We investigated the relationship of serum testosterone level with the motility and amount of sperms extracted from microTESE. No significant difference was found in sperm motility (P=0.777) or average number of vials that could be frozen after microTESE (P=0.276) between normal and low testosterone groups. Likewise, there was no significant difference between normal and non-treated/naive low testosterone groups in either sperm motility (P=0.987) or average number of frozen straws/vials (P=0.570). The lack of significant difference in sperm motility (P=0.462) and frozen straws/vials (P=0.145) was also applicable to normal vs. pre-treated low testosterone groups.
In order to identify the potential determinants of microTESE outcomes, we conducted hierarchical multiple logistic regression, in which patients’ age and BMI; hormonal profile (FSH and prolactin); and total testosterone and histopathology were entered sequentially in this order. Of all variables, only age (P=0.044) and histopathology (P<0.001) were found to have significant relationship with microTESE outcomes. With each year increase in age, there was an estimated 4% increase in the odds of having a positive microTESE results (aOR =1.039; 95% CI, 1.001–1.077; P=0.044). Hypospermatogenesis was associated with over a 3-fold increase in the odds of having a successful retrieval of sperms than sertoli-cell only syndrome (aOR =4.380; 95% CI, 2.099–9.141; P<0.001). When only naïve NOA were included in the model, only tissue histopathology retained its statistical significance (P<0.001), with hypospermatogenesis conferring around a 4-fold increase in the odds of having a successful sperm retrieval than sertoli-cell only syndrome (aOR =4.961; 95% CI, 2.197–11.202; P<0.001). Of note, testosterone remained a non-significant determinant of microTESE outcomes even after adjusting for all other variables.
To our knowledge, this is the first study of microTESE outcomes in relation to testosterone and other factors in our population. In this study, neither serum testosterone level nor FSH was found to be significant predictors of microTESE success. To date, the predictive significance of serum hormonal levels remains controversial (13). While some reports suggested a potential predictive role (10,14-18), the majority found no association between hormonal profiles and outcomes of microTESE (6,13,19-25), which is consistent with the findings reported in this study.
One possible explanation to the lack of relationship between microTESE outcomes and serum testosterone level is the robustness of microTESE itself. Because of the feedback loops, it is expected that derangements in hormonal levels would reflect, at least in part, the extent of the disease within the testicular tissues; the fewer the sperm-production areas that have a normal response, the more extreme the serum hormonal values would be. However, microTESE involves meticulous dissection that makes it resilient to fluctuations in the number of areas of spermatogenesis (26). The active search for islands of spermatogenesis makes sperm retrieval in microTESE less dependent on random chance, which would be otherwise affected by the total number of sperm production areas that are present within the testicular tissue. In other words, a blinded aspiration procedure may be more successful when a higher number of areas with active spermatogenesis are presented within the testicular tissue, but this may be less applicable to microTESE. This may explain, in part, why variations in hormonal levels may not be significantly different between successful and non-successful microTESE procedures. However, such hormonal derangements may affect certain qualities and stages of maturation of the retrieved sperms (e.g., elongated vs. round spermatids) and thus the likelihood of fertilization, clinical pregnancies, and live births (27).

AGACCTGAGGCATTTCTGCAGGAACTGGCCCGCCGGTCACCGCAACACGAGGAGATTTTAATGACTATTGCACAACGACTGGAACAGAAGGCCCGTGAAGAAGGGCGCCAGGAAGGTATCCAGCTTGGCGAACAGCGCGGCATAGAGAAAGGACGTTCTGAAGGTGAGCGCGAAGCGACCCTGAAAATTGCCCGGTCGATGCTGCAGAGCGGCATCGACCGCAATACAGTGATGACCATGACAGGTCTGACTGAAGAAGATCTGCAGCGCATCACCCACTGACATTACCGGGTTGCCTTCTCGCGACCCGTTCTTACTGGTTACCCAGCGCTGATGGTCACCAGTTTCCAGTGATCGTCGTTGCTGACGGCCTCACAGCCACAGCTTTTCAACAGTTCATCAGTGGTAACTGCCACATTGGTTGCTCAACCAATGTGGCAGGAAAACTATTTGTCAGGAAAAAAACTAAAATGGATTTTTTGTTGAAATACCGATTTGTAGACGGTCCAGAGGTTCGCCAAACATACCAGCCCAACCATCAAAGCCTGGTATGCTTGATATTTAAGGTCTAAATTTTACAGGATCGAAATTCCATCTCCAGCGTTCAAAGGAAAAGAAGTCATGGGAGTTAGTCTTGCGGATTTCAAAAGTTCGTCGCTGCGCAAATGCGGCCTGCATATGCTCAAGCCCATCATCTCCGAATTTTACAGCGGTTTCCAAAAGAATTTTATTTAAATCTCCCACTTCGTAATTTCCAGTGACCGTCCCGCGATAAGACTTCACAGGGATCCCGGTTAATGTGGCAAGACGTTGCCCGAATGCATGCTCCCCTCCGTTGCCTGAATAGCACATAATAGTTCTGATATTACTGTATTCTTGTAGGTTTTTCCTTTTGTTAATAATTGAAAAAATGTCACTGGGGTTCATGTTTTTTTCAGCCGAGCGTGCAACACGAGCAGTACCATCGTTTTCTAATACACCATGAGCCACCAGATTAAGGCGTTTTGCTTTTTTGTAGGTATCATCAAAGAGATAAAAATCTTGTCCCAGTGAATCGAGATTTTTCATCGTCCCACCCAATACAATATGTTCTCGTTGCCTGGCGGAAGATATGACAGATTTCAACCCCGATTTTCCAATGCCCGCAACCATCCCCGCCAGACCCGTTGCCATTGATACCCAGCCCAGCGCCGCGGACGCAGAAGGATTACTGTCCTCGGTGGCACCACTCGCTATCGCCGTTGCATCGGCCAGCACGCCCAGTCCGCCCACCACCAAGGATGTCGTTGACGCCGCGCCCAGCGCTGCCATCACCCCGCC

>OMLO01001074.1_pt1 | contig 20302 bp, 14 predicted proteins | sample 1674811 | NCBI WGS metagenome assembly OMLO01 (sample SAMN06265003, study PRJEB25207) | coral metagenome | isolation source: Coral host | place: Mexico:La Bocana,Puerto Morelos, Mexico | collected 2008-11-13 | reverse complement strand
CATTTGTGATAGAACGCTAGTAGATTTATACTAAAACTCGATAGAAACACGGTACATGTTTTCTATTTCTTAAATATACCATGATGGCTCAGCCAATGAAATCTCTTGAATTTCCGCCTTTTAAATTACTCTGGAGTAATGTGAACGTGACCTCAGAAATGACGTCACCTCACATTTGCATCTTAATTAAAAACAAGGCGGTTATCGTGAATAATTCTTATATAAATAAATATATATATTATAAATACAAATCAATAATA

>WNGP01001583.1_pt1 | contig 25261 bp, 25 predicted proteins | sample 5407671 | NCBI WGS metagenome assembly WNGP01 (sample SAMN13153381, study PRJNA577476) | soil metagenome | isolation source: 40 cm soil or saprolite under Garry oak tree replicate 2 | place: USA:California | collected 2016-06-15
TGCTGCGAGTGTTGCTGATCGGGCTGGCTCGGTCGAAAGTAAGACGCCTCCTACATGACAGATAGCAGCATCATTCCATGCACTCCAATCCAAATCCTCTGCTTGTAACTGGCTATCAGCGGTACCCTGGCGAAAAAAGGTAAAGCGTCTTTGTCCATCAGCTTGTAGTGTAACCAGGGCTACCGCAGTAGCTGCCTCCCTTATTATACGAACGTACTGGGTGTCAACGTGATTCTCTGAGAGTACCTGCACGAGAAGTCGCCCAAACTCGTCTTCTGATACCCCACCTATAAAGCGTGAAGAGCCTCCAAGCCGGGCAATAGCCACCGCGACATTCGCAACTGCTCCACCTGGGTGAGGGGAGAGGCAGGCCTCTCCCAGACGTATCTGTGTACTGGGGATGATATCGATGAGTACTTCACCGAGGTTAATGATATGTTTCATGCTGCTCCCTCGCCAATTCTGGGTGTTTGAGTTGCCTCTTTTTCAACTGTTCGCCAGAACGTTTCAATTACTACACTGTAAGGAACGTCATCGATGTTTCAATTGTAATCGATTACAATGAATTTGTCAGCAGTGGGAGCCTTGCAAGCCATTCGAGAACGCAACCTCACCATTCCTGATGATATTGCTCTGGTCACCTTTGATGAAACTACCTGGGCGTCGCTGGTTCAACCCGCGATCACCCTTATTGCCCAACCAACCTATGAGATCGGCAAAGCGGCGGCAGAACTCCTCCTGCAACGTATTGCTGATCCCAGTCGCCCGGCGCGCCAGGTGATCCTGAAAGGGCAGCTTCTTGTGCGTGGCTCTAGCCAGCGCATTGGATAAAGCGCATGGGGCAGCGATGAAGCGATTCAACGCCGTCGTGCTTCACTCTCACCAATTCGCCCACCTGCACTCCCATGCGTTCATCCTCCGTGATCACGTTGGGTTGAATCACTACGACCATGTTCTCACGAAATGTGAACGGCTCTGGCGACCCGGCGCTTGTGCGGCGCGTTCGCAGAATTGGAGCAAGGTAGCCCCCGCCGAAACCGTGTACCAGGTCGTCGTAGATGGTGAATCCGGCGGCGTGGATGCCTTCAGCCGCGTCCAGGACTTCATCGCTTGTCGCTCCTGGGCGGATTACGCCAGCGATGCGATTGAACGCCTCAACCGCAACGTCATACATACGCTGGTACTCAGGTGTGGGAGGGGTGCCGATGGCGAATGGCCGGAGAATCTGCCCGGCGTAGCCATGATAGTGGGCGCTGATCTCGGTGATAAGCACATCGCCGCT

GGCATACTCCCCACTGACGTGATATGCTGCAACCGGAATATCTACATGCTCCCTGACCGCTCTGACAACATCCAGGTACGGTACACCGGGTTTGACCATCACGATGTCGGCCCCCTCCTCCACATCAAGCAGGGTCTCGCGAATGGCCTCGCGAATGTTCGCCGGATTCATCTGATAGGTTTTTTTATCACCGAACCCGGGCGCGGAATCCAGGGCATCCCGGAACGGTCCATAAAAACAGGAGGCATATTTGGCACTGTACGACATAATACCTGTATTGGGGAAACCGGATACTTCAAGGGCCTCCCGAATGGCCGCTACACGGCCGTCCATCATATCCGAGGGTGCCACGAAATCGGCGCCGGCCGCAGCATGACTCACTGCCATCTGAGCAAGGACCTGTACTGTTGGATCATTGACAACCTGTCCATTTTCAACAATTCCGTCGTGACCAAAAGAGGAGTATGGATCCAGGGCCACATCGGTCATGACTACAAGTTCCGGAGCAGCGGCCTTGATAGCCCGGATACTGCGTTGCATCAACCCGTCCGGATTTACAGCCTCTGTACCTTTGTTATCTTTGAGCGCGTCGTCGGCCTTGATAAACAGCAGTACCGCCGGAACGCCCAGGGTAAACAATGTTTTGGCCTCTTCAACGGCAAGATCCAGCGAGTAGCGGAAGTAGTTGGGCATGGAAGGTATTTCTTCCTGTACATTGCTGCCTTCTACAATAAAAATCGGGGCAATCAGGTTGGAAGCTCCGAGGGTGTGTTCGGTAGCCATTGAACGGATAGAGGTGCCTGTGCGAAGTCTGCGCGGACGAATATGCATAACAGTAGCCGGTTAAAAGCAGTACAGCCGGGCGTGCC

Our findings suggest histopathology to be predictive of microTESE outcomes. This is consistent with the previous reports that examined this relationship (10,20,28,29). In fact, to date, histopathology remains the single most significant predictive factor of microTESE sperm retrieval in NOA (13). Of the different histopathological subtypes, sertoli-cell only has been consistently suggested to yield the least microTESE retrieval rates (19). We also found, and as noted by previous reports, the most favorable outcomes to be present in tissues showing hypospermatogenesis (10,19). Unfortunately, histopathology would be of limited practical usefulness as a predictor, since it is determined intra- or post-operatively. Alternatively, performing pre-operative biopsies as a standalone procedure is invasive and may expose the testicular tissue to unnecessary complications (30), especially that multiple biopsies are often needed to reflect the true status of spermatogenesis within the testes (31). Interestingly, higher age at which microTESE was performed was associated with better microTESE outcomes. Data exploring the effect of age on microTESE outcomes are scarce. Bernie et al. suggested better chances of microTESE success in older age, but no clear association was identified (13). Albeit counterintuitive, the need for microTESE at an earlier age may reflect a more severe disease, and thus, lower probability of success rates.
Serum testosterone level appears to have no significant association with microTESE outcomes in NOA. Among the clinicopathological patient characteristics, the underlying histological pattern is the most significant determinant of the procedure’s success.
Conflicts of Interest: The authors have no conflicts of interest to declare.
Ethical Statement: This study was approved by the Institutional Research Advisory Council (RAC), the institutional ethical review board (RAC#2141091). Informed consent was obtained from each patient.